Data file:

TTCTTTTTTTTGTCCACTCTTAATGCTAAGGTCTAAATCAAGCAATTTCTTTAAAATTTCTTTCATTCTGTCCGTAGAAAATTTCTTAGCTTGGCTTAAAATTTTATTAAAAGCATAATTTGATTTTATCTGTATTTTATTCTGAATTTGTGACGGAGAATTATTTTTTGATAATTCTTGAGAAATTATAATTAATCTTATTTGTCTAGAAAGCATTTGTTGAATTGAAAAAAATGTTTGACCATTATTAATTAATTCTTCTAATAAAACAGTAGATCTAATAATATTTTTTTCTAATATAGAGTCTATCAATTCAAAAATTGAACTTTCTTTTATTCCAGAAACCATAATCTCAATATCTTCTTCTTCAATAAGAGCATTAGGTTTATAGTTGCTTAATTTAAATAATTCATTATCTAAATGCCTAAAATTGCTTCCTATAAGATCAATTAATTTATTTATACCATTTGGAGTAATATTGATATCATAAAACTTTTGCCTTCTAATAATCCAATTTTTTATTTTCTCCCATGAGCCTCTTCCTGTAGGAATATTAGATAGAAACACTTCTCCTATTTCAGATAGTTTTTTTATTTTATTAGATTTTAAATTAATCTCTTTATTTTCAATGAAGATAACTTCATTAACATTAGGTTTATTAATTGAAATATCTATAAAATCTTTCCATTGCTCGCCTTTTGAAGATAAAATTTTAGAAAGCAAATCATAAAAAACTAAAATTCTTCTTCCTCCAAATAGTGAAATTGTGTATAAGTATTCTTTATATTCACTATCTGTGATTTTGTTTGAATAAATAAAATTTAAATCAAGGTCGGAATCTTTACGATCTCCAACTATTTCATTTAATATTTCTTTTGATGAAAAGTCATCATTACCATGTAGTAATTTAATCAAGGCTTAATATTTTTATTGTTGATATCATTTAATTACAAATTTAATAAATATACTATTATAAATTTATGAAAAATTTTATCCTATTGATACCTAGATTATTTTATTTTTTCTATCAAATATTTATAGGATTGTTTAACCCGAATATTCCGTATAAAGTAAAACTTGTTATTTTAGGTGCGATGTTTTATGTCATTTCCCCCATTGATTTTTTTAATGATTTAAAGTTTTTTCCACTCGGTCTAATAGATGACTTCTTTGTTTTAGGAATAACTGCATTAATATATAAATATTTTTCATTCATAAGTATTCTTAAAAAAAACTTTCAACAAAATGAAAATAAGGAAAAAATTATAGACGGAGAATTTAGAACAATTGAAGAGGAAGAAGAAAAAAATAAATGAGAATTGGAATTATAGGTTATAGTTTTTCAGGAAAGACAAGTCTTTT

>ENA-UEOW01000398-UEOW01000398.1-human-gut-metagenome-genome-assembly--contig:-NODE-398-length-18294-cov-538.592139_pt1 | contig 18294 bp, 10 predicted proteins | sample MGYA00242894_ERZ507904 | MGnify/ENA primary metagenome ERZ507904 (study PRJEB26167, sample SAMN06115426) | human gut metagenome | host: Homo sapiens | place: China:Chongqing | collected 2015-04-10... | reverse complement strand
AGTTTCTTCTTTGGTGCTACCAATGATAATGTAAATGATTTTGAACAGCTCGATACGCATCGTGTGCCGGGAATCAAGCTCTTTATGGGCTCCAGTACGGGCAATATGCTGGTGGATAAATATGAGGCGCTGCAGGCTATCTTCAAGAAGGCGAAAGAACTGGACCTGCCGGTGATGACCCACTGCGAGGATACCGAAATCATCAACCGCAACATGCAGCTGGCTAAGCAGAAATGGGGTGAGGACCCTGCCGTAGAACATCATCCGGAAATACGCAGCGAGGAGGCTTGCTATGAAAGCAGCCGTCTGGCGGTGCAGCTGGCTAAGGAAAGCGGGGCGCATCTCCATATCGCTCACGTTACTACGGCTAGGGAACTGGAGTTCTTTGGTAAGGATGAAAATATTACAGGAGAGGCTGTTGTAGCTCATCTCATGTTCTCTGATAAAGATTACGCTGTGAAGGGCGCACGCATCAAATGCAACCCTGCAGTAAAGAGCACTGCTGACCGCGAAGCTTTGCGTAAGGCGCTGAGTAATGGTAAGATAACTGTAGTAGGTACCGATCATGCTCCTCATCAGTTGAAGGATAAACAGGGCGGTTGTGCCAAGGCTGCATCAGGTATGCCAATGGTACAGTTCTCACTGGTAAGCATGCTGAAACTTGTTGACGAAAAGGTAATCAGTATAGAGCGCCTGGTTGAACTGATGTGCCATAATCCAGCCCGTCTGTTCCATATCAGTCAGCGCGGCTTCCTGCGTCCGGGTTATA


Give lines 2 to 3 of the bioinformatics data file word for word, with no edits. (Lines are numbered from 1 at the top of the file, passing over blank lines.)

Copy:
>ENA-UEOW01000398-UEOW01000398.1-human-gut-metagenome-genome-assembly--contig:-NODE-398-length-18294-cov-538.592139_pt1 | contig 18294 bp, 10 predicted proteins | sample MGYA00242894_ERZ507904 | MGnify/ENA primary metagenome ERZ507904 (study PRJEB26167, sample SAMN06115426) | human gut metagenome | host: Homo sapiens | place: China:Chongqing | collected 2015-04-10... | reverse complement strand
AGTTTCTTCTTTGGTGCTACCAATGATAATGTAAATGATTTTGAACAGCTCGATACGCATCGTGTGCCGGGAATCAAGCTCTTTATGGGCTCCAGTACGGGCAATATGCTGGTGGATAAATATGAGGCGCTGCAGGCTATCTTCAAGAAGGCGAAAGAACTGGACCTGCCGGTGATGACCCACTGCGAGGATACCGAAATCATCAACCGCAACATGCAGCTGGCTAAGCAGAAATGGGGTGAGGACCCTGCCGTAGAACATCATCCGGAAATACGCAGCGAGGAGGCTTGCTATGAAAGCAGCCGTCTGGCGGTGCAGCTGGCTAAGGAAAGCGGGGCGCATCTCCATATCGCTCACGTTACTACGGCTAGGGAACTGGAGTTCTTTGGTAAGGATGAAAATATTACAGGAGAGGCTGTTGTAGCTCATCTCATGTTCTCTGATAAAGATTACGCTGTGAAGGGCGCACGCATCAAATGCAACCCTGCAGTAAAGAGCACTGCTGACCGCGAAGCTTTGCGTAAGGCGCTGAGTAATGGTAAGATAACTGTAGTAGGTACCGATCATGCTCCTCATCAGTTGAAGGATAAACAGGGCGGTTGTGCCAAGGCTGCATCAGGTATGCCAATGGTACAGTTCTCACTGGTAAGCATGCTGAAACTTGTTGACGAAAAGGTAATCAGTATAGAGCGCCTGGTTGAACTGATGTGCCATAATCCAGCCCGTCTGTTCCATATCAGTCAGCGCGGCTTCCTGCGTCCGGGTTATA